Many people make New Year Resolutions. It’s the New Year, so of course we do! However, it could be argued that the post-Christmas period is not when we’re most creative.
Thankfully, reviewing where we are and what we want is not exclusive to the New Year. Holidays can be a great time to do some serious thinking about what you want from your career. On your holiday, you have time (often a rare commodity), you are relaxed and so can create an opportunity to do some creative ‘dreaming’.
1. Why do it?
As we’re all going to be working longer we’re likely to have several ‘careers’ during our working life. This means that career visioning and planning becomes increasingly important to help navigate a lifelong career with a sense of achievement and happiness.
Also, deciding what you want to achieve frankly means that you are more likely to achieve it. Once you know what you want, you can focus on the actions that will move you forward to achieving your desired outcome. “Without goals and plans to reach them, you are like a ship that has set sail with no destination” Fitzhugh Dodson
So, if you’re going on holiday and might like to think about your career then here are some thought starters for you. You don’t have to complete it all in one go; you can come back to it and even finish it when you get home …but get started by using your holiday to dream and visualise your future.
2. What is your Career Vision?
A career vision is a picture or statement of what you want to achieve in your career. It might include what you want to do, the impact that you want to make or the level you aspire to operate at. The more you can articulate what you want the better.
“Look to the future, because this is where you’ll spend the rest of your life” George Burns
Some people find ‘dreaming’ and thinking of possibilities comes naturally. For others, it is an under developed skill, so here are some questions to prompt your thinking. It’s not an exhaustive list, but look through and answer those which appeal to you:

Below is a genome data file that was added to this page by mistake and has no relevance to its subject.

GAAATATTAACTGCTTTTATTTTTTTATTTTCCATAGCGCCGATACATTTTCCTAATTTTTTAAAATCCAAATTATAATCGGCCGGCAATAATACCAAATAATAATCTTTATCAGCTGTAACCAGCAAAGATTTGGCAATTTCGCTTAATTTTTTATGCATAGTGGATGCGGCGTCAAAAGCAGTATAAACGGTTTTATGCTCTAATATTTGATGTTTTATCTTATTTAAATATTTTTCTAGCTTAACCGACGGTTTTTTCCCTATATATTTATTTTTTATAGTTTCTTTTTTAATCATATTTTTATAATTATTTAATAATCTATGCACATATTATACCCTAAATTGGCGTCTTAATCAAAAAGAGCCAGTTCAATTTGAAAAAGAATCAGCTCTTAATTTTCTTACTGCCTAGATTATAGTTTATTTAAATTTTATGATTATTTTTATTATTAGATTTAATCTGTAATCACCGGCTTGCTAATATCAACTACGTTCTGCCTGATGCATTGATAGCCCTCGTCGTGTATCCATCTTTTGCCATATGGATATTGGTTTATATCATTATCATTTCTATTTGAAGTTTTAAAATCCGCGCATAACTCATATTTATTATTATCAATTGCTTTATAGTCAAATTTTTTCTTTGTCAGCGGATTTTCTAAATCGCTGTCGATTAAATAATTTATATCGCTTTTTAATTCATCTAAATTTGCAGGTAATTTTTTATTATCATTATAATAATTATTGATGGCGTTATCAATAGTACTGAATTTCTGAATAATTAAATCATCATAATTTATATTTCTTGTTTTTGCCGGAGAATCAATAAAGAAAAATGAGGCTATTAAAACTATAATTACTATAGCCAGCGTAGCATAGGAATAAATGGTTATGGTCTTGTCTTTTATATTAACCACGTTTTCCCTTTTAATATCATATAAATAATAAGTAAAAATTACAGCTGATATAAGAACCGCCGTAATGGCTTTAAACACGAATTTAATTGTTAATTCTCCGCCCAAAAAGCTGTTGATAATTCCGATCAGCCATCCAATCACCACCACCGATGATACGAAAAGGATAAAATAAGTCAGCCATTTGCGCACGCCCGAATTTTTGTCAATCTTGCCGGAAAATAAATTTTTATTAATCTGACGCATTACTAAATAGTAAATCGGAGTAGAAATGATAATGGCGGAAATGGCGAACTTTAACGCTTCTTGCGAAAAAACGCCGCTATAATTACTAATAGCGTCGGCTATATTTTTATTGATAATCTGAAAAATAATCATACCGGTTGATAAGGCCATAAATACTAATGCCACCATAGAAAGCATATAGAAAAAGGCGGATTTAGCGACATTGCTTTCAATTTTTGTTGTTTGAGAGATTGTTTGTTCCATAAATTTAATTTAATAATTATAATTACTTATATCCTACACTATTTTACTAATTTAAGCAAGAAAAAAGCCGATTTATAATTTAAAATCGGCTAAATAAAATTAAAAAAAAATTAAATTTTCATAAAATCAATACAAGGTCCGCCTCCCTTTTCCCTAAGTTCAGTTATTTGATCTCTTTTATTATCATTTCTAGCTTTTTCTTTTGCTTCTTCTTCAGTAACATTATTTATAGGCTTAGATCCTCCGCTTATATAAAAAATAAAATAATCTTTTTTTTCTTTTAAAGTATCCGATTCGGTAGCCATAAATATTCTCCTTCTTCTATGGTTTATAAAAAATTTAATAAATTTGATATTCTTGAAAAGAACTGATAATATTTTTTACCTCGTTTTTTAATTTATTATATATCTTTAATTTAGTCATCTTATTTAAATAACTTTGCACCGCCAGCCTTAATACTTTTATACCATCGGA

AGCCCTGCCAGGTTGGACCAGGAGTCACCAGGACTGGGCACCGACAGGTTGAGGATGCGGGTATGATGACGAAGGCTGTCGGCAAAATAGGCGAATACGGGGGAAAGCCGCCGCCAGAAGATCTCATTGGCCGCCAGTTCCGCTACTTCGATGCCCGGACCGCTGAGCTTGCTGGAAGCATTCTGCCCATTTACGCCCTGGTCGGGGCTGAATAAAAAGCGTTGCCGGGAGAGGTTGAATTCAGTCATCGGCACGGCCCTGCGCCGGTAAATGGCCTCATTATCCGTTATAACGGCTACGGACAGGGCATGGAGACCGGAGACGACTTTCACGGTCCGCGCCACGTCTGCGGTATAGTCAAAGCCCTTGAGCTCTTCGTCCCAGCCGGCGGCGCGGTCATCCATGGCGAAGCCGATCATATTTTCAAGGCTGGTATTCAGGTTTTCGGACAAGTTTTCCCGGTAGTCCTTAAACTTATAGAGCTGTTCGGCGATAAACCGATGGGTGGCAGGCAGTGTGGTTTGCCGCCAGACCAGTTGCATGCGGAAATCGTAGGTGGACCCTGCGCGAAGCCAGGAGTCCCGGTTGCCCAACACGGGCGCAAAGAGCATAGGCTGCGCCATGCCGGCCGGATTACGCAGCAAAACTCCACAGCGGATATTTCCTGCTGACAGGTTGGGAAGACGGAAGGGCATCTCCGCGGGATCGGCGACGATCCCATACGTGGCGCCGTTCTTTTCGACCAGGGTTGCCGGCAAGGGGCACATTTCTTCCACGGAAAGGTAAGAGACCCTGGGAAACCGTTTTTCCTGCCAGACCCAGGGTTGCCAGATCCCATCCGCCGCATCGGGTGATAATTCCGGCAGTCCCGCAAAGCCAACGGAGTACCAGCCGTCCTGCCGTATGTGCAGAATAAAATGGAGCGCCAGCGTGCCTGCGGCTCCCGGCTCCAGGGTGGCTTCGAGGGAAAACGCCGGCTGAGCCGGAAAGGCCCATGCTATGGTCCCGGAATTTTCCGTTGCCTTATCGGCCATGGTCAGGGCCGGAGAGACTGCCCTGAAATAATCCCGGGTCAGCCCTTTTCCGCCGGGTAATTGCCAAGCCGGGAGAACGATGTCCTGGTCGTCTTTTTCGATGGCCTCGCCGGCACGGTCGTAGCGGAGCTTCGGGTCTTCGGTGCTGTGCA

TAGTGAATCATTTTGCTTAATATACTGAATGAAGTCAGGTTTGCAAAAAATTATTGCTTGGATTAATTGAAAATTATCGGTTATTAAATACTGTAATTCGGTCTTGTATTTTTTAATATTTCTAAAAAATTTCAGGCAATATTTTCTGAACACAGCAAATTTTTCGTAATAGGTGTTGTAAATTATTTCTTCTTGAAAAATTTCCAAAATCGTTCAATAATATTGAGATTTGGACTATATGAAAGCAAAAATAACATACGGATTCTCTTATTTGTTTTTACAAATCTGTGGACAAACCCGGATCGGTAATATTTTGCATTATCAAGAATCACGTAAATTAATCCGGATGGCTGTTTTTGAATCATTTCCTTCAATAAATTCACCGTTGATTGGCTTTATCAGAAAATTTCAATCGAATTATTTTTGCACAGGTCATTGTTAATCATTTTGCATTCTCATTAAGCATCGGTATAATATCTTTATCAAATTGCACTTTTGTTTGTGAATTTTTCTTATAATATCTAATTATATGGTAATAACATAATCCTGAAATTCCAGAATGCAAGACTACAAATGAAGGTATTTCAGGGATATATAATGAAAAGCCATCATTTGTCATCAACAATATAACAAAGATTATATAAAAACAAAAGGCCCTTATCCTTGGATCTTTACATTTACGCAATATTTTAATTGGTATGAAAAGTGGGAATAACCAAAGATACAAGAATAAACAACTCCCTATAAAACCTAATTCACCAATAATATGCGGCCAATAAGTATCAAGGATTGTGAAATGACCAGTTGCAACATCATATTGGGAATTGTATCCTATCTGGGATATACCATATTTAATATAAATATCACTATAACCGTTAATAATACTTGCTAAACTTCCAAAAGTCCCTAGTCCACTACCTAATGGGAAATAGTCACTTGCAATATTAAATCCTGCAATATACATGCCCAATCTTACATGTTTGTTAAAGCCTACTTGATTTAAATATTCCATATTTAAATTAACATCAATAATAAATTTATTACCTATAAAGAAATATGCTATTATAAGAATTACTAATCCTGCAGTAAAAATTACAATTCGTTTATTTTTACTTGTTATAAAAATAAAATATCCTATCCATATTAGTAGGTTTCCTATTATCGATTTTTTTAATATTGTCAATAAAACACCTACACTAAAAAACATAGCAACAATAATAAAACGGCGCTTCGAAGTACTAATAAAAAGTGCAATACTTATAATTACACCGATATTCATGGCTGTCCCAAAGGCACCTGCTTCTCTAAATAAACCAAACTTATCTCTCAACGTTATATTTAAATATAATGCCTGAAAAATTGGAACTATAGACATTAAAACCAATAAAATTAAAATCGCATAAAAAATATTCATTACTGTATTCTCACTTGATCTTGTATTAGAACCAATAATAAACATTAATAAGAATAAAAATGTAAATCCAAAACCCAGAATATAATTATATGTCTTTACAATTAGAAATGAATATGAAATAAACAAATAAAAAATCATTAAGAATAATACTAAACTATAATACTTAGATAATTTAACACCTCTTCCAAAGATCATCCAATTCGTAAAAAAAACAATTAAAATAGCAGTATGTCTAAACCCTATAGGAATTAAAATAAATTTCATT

- If there was nothing standing in your way, what would you most want to achieve in your career?
- What would your dream job contain?
- If you had no financial worries what would you choose to do?
- How do you define career success?
- Think of someone you admire. What is it about them or their career that attracts you? Does it reflect something that you’d like in your career?
- What would you like your obituary to say about your career and the impact you had on people?
- What level would you want to operate at? What is your desired level of responsibility?
- Who would you be working with?
- Which of your current strengths and skills must your future career contain?
- What makes you happy? What makes you energised?
- What activity do you love? Is it part of your career currently and if not, how could you incorporate it?
3. What else can help me dream?
Here’s some tips to help you as you dream:
- Create suitable space: it takes time and you need to be free of distractions and interruptions to get your creative dreaming juices flowing.
- Keep at it: it might not come easily to you, persevere and come back to it and take several bites at the vision cherry.
- Be positive: it allows you to consider all possibilities. The negative voice of ‘that won’t work’ or ‘I couldn’t do that’ must be suspended for this exercise…. this is dreaming and visioning – anything is possible.
- Write it down: have a pen and paper or some other means to capture your thoughts and musings. You may not remember it otherwise.
- Change: What’s happening today isn’t what has to happen in the future so allow yourself to consider all options.
4. What makes a career vision statement?
Eventually you will have a better understanding of what is important to you and you can pull it all together into a short career vision statement including What you want to achieve and How you might achieve it.
5. How do I make it all happen?
To make your vision become a reality you will need to develop career goals and then short and longer-term action plans to deliver your goals. Write your goals as specific as possible and make them SMART as it applies to career objectives too. “A goal is dream with a plan and a deadline” Harvey Mackay.
It is important to remember that regularly thinking about what you want to achieve in your career is relevant whether you are happy in your current career, role and company or desperate for change. The process opens you to possibilities; to moving forward and to achieving what will make you happy. I think there is an argument for making ‘dreaming’ part of every holiday.
Jackie Wilks is an Executive Coach based in Hertfordshire. She travels to support her clients with a range of work based challenges and opportunities. She can be contacted at firstname.lastname@example.org or by calling 07984 131604.